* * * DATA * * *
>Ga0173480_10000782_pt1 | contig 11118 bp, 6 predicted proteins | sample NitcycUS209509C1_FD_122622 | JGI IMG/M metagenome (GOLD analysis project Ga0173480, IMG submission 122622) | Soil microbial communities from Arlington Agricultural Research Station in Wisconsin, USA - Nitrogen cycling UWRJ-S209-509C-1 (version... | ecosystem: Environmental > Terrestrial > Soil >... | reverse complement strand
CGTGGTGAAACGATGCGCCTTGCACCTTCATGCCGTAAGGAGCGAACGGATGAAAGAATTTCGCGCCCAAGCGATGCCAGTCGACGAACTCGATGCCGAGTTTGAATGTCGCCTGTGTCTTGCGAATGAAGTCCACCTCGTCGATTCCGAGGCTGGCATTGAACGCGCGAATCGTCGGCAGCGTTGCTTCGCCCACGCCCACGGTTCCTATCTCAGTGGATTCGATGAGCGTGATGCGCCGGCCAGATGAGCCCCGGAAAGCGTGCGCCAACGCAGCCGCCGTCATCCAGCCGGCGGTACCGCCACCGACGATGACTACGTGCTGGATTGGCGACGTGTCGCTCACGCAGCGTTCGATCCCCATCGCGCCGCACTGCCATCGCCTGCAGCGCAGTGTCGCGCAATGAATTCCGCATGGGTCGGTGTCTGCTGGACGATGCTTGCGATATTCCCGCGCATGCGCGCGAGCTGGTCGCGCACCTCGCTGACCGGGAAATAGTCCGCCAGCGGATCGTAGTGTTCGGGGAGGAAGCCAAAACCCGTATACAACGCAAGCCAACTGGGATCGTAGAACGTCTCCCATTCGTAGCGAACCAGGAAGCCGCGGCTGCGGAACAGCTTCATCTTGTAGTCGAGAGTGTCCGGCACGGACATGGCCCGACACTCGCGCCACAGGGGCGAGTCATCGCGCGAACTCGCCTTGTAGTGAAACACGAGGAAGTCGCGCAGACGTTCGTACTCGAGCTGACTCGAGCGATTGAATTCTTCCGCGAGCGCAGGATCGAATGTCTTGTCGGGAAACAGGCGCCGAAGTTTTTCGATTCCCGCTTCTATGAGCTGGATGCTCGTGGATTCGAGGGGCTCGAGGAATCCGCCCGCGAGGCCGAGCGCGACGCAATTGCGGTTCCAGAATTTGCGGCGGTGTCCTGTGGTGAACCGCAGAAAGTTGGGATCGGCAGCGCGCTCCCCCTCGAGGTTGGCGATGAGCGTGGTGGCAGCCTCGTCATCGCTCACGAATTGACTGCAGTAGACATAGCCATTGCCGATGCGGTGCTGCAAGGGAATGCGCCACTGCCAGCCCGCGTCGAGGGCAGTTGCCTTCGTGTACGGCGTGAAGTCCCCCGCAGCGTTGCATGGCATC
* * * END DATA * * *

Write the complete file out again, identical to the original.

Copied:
>Ga0173480_10000782_pt1 | contig 11118 bp, 6 predicted proteins | sample NitcycUS209509C1_FD_122622 | JGI IMG/M metagenome (GOLD analysis project Ga0173480, IMG submission 122622) | Soil microbial communities from Arlington Agricultural Research Station in Wisconsin, USA - Nitrogen cycling UWRJ-S209-509C-1 (version... | ecosystem: Environmental > Terrestrial > Soil >... | reverse complement strand
CGTGGTGAAACGATGCGCCTTGCACCTTCATGCCGTAAGGAGCGAACGGATGAAAGAATTTCGCGCCCAAGCGATGCCAGTCGACGAACTCGATGCCGAGTTTGAATGTCGCCTGTGTCTTGCGAATGAAGTCCACCTCGTCGATTCCGAGGCTGGCATTGAACGCGCGAATCGTCGGCAGCGTTGCTTCGCCCACGCCCACGGTTCCTATCTCAGTGGATTCGATGAGCGTGATGCGCCGGCCAGATGAGCCCCGGAAAGCGTGCGCCAACGCAGCCGCCGTCATCCAGCCGGCGGTACCGCCACCGACGATGACTACGTGCTGGATTGGCGACGTGTCGCTCACGCAGCGTTCGATCCCCATCGCGCCGCACTGCCATCGCCTGCAGCGCAGTGTCGCGCAATGAATTCCGCATGGGTCGGTGTCTGCTGGACGATGCTTGCGATATTCCCGCGCATGCGCGCGAGCTGGTCGCGCACCTCGCTGACCGGGAAATAGTCCGCCAGCGGATCGTAGTGTTCGGGGAGGAAGCCAAAACCCGTATACAACGCAAGCCAACTGGGATCGTAGAACGTCTCCCATTCGTAGCGAACCAGGAAGCCGCGGCTGCGGAACAGCTTCATCTTGTAGTCGAGAGTGTCCGGCACGGACATGGCCCGACACTCGCGCCACAGGGGCGAGTCATCGCGCGAACTCGCCTTGTAGTGAAACACGAGGAAGTCGCGCAGACGTTCGTACTCGAGCTGACTCGAGCGATTGAATTCTTCCGCGAGCGCAGGATCGAATGTCTTGTCGGGAAACAGGCGCCGAAGTTTTTCGATTCCCGCTTCTATGAGCTGGATGCTCGTGGATTCGAGGGGCTCGAGGAATCCGCCCGCGAGGCCGAGCGCGACGCAATTGCGGTTCCAGAATTTGCGGCGGTGTCCTGTGGTGAACCGCAGAAAGTTGGGATCGGCAGCGCGCTCCCCCTCGAGGTTGGCGATGAGCGTGGTGGCAGCCTCGTCATCGCTCACGAATTGACTGCAGTAGACATAGCCATTGCCGATGCGGTGCTGCAAGGGAATGCGCCACTGCCAGCCCGCGTCGAGGGCAGTTGCCTTCGTGTACGGCGTGAAGTCCCCCGCAGCGTTGCATGGCATC